The newest member of the Jackson County Sheriff’s Office, K9 Oaklee is being introduced to the community. K9 Oaklee is a 7-month-old Bloodhound who is trained in trailing. K9 Oaklee will be used for locating missing persons and also for tracking suspects in criminal cases. Chief Deputy Adam Olson will be her handler.
In 2022 Chief Deputy Olson submitted a grant application to the Jimmy Ryce Center asking for assistance with funding for a bloodhound for the Sheriff’s Office. The Jimmy Ryce Center provides AKC bloodhounds to law enforcement to be used for finding lost and/or abducted children. Chief Deputy Olson was awarded a grant for a bloodhound puppy, and he partnered with Bluegrass Bloodhound in Leitchfield, Kentucky to receive a trained trailing bloodhound.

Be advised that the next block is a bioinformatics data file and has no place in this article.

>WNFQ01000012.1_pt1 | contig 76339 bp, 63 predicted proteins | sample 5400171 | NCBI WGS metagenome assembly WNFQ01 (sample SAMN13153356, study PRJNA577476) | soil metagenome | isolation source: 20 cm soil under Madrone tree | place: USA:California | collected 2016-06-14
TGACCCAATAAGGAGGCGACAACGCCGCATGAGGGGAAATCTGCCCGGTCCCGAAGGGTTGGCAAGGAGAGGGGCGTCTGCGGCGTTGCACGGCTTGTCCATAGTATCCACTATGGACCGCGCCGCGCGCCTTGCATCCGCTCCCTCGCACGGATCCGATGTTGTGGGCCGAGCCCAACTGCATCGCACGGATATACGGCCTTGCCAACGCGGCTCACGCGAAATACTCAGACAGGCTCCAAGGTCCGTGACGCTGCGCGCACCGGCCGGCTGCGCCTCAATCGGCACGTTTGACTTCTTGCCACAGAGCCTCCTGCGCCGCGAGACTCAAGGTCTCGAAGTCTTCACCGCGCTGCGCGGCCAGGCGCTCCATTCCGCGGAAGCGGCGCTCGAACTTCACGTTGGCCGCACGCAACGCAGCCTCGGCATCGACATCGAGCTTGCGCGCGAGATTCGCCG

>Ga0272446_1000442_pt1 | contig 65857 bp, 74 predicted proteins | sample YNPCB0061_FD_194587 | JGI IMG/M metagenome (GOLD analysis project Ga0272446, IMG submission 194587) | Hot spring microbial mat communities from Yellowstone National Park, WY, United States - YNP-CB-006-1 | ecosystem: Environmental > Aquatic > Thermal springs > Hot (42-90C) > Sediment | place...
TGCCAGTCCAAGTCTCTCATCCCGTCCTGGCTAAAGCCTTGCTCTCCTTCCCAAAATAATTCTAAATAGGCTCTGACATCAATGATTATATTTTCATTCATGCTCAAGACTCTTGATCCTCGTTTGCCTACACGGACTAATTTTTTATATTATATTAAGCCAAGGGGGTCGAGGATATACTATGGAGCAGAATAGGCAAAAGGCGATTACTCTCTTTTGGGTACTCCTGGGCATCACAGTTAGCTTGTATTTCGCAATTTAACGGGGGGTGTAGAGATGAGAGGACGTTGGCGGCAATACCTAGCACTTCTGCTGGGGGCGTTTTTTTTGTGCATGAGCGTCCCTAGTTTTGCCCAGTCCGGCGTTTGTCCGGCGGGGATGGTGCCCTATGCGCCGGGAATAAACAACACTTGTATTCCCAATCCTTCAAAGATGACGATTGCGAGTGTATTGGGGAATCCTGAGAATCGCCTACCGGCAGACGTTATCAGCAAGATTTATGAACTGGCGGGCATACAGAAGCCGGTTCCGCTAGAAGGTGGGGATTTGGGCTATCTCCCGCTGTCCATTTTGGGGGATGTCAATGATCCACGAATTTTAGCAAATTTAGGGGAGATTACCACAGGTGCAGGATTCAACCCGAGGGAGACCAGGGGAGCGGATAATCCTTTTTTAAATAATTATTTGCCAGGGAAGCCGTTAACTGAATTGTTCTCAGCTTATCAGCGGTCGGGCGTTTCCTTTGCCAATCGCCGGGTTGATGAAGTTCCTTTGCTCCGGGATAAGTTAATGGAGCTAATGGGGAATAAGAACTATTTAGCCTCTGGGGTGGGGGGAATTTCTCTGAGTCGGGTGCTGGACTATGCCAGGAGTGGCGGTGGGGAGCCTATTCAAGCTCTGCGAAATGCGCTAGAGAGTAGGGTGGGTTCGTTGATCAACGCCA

Additional funding to support the associated costs of maintaining an additional K9 came from a grant from AKC Reunite.
The Jimmy Ryce Center was developed after Jimmy Ryce (9 years old) was abducted, raped and murdered on September 11, 1995 on his way home from school. His family led massive searches for Jimmy for months before finally getting closure. Don and Claudine Ryce believed that if bloodhounds had been available to law enforcement, it may have changed the tragic outcome of this case.
Bluegrass Bloodhounds was developed in 2021 when Rhea Miller, an elderly woman, went missing from her home. When family asked law enforcement why dogs were not brought in to assist in the search for Rhea, the answer was there were no dogs available. In memory of Rhea Miller, a partnership was formed to assist law enforcement with obtaining and training bloodhounds.
Welcome to the team Oaklee!

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